“Christmas can be a time of mixed emotions for clients in our services and our staff work hard to support those who stay with us over the holiday period.”
Fulham have been charged with failing to ensure their players conducted themselves in an orderly fashion during their 2-1 Championship loss to Bristol City on Saturday.
The Cottagers felt Neeskens Kebano was fouled in the box in the 93rd minute, but referee Jeremy Simpson did not award a penalty.
It led to heated exchanges with Stefan Johansen and Tom Cairney being booked.
Fulham have until Friday (13 December) to respond to the charge.
MOTD COMMENTATOR’S NOTES
@SimonBrotherton: I’m really looking forward to this one because only goal difference separates these two in the table and Leicester look prime candidates to challenge the established top six should any of them falter.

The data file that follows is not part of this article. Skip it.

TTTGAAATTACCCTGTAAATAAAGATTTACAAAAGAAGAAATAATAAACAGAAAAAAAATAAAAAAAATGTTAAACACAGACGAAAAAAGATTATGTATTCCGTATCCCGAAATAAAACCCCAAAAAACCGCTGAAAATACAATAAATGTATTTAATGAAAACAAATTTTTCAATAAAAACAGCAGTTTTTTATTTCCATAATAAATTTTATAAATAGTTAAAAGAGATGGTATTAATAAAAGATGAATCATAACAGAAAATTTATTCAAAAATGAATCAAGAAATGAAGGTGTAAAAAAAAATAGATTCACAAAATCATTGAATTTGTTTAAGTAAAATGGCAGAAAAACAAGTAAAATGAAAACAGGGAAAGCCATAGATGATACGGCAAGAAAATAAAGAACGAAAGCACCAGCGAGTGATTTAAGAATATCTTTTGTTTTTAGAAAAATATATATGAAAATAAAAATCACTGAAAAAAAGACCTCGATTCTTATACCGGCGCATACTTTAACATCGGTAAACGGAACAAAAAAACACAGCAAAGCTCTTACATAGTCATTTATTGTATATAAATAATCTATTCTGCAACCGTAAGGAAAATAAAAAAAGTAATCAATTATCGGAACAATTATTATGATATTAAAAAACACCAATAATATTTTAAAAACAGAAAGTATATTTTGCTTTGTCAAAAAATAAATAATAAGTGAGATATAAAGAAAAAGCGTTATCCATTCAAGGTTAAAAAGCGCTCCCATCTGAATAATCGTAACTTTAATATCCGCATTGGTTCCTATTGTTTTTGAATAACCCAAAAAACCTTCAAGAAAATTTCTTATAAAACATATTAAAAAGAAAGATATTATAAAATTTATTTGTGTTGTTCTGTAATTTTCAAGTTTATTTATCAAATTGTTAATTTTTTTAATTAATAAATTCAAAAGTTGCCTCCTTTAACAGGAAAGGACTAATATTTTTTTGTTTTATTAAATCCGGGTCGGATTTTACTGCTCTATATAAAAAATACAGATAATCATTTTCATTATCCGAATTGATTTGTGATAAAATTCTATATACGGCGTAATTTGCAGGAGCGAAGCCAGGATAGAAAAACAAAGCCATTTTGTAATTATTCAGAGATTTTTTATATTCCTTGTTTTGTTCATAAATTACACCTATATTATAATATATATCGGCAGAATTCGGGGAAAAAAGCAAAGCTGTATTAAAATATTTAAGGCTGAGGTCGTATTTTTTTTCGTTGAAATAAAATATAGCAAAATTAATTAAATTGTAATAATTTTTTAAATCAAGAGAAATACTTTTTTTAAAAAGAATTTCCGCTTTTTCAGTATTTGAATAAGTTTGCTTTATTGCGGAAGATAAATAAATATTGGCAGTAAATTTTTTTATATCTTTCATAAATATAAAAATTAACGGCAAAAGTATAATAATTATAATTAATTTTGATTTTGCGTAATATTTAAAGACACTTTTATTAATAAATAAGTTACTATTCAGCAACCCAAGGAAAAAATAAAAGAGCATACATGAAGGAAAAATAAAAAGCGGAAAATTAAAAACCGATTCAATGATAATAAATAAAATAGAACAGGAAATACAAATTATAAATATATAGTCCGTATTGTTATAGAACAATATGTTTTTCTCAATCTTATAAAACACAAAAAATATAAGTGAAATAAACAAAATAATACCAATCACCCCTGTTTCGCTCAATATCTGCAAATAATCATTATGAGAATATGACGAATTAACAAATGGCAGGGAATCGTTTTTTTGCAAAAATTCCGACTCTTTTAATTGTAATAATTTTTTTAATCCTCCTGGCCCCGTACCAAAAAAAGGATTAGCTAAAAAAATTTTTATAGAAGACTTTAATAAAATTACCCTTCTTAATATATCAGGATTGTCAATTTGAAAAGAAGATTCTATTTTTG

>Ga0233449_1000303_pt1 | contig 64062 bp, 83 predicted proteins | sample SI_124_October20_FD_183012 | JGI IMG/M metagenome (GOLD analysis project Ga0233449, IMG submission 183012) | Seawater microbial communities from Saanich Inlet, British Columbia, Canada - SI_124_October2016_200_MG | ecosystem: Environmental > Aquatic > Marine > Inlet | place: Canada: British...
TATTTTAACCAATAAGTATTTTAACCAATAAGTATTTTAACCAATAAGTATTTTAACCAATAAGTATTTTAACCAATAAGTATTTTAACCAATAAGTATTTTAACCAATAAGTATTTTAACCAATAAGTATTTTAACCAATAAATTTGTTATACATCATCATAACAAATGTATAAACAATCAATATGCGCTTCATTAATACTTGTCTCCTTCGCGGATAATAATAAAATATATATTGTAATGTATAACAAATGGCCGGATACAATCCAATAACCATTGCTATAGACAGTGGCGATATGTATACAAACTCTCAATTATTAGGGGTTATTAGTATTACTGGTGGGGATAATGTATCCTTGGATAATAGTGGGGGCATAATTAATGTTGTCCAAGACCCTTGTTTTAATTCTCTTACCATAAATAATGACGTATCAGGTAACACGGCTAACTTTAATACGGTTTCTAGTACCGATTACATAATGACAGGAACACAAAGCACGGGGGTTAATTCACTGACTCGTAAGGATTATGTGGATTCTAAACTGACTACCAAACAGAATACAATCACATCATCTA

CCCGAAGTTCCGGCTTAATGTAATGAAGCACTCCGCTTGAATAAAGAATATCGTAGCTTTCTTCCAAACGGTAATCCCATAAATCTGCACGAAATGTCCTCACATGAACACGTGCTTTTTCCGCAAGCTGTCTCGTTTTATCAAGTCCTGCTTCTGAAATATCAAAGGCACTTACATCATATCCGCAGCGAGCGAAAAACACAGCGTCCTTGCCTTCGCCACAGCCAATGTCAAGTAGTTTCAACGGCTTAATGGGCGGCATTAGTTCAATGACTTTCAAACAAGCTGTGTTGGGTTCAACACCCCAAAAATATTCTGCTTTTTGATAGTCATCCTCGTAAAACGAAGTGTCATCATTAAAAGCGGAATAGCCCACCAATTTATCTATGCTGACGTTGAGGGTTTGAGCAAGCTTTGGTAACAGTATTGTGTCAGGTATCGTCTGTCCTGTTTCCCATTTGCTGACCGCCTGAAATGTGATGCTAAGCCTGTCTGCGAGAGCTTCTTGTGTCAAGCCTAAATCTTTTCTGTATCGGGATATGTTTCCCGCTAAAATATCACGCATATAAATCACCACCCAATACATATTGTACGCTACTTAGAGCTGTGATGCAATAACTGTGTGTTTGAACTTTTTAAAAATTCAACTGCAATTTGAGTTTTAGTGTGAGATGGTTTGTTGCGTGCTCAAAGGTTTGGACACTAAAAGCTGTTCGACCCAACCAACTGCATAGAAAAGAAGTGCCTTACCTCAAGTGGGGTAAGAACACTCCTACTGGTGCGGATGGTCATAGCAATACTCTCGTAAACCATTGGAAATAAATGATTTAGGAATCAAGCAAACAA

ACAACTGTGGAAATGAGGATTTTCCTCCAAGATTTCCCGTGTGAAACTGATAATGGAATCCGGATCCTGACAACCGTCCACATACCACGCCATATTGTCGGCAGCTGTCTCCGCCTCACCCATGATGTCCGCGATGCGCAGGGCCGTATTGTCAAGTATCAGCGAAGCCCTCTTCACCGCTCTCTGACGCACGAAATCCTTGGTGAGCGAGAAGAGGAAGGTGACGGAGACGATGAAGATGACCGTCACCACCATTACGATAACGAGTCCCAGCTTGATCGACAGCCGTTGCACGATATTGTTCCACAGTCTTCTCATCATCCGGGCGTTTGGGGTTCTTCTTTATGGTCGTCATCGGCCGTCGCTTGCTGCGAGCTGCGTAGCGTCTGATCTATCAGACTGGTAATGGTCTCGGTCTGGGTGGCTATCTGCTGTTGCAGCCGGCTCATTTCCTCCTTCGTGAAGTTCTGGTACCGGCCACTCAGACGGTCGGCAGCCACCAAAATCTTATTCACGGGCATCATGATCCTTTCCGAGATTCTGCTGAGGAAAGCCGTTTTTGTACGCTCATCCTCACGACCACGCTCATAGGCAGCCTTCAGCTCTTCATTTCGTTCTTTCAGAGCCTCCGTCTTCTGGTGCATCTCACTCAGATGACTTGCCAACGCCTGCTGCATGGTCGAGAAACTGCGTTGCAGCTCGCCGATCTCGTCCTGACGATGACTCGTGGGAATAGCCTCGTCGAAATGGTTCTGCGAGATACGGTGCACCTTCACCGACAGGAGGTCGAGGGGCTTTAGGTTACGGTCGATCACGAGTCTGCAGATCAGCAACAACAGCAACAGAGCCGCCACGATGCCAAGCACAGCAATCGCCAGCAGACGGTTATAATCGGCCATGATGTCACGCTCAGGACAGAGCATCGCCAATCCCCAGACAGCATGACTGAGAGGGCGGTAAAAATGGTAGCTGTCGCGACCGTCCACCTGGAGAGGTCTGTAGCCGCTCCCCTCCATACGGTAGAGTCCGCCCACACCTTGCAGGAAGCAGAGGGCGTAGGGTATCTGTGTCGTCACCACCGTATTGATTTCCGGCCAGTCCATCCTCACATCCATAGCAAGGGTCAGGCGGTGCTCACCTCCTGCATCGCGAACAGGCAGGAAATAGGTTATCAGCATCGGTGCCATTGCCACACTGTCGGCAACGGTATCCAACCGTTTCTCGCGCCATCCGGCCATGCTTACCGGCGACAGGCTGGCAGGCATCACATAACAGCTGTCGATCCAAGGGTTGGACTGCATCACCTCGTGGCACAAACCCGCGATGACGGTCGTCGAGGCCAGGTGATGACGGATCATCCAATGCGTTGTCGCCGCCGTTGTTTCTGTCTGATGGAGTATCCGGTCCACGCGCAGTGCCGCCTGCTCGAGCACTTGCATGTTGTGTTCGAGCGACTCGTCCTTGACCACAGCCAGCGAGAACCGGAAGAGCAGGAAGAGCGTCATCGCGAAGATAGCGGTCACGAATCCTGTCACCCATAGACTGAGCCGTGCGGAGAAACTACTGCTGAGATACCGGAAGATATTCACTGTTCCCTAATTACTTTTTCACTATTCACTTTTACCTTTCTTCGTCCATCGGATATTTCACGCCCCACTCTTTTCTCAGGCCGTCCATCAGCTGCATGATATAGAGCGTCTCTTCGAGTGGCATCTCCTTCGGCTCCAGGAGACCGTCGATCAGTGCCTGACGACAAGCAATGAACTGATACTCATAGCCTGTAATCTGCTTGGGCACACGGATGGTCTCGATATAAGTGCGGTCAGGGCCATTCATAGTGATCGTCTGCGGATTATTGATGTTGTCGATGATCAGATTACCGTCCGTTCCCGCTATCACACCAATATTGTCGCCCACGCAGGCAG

Wednesday’s Champions League opener in Greece saw Tottenham relinquish a two-goal lead for the second time already this season and Leicester should provide a stern test this weekend.
Brendan Rodgers has made an impressive impact since his return to the Premier League. Only Liverpool, Manchester City and Chelsea have picked up more points than the Foxes since he took over at the King Power Stadium.
VIEW FROM THE DUGOUT
Leicester manager Brendan Rodgers: “We never get too carried away. When we win, we are not too disappointed, and when you lose, you can’t be too down because you have to get ready for the next game.”
Tottenham manager Mauricio Pochettino, asked about Harry Kane’s claim that Spurs keep making “similar mistakes”: “Be careful when you translate what the players say after the game to media because some times we can take in a different way the words.
“Always I respect what player[s] say and you can assess what they say.
“I am not going to judge what one or another player is telling you because I wasn’t there, so I cannot talk about the words and the intention. When you are disappointed you always look to try and improve.”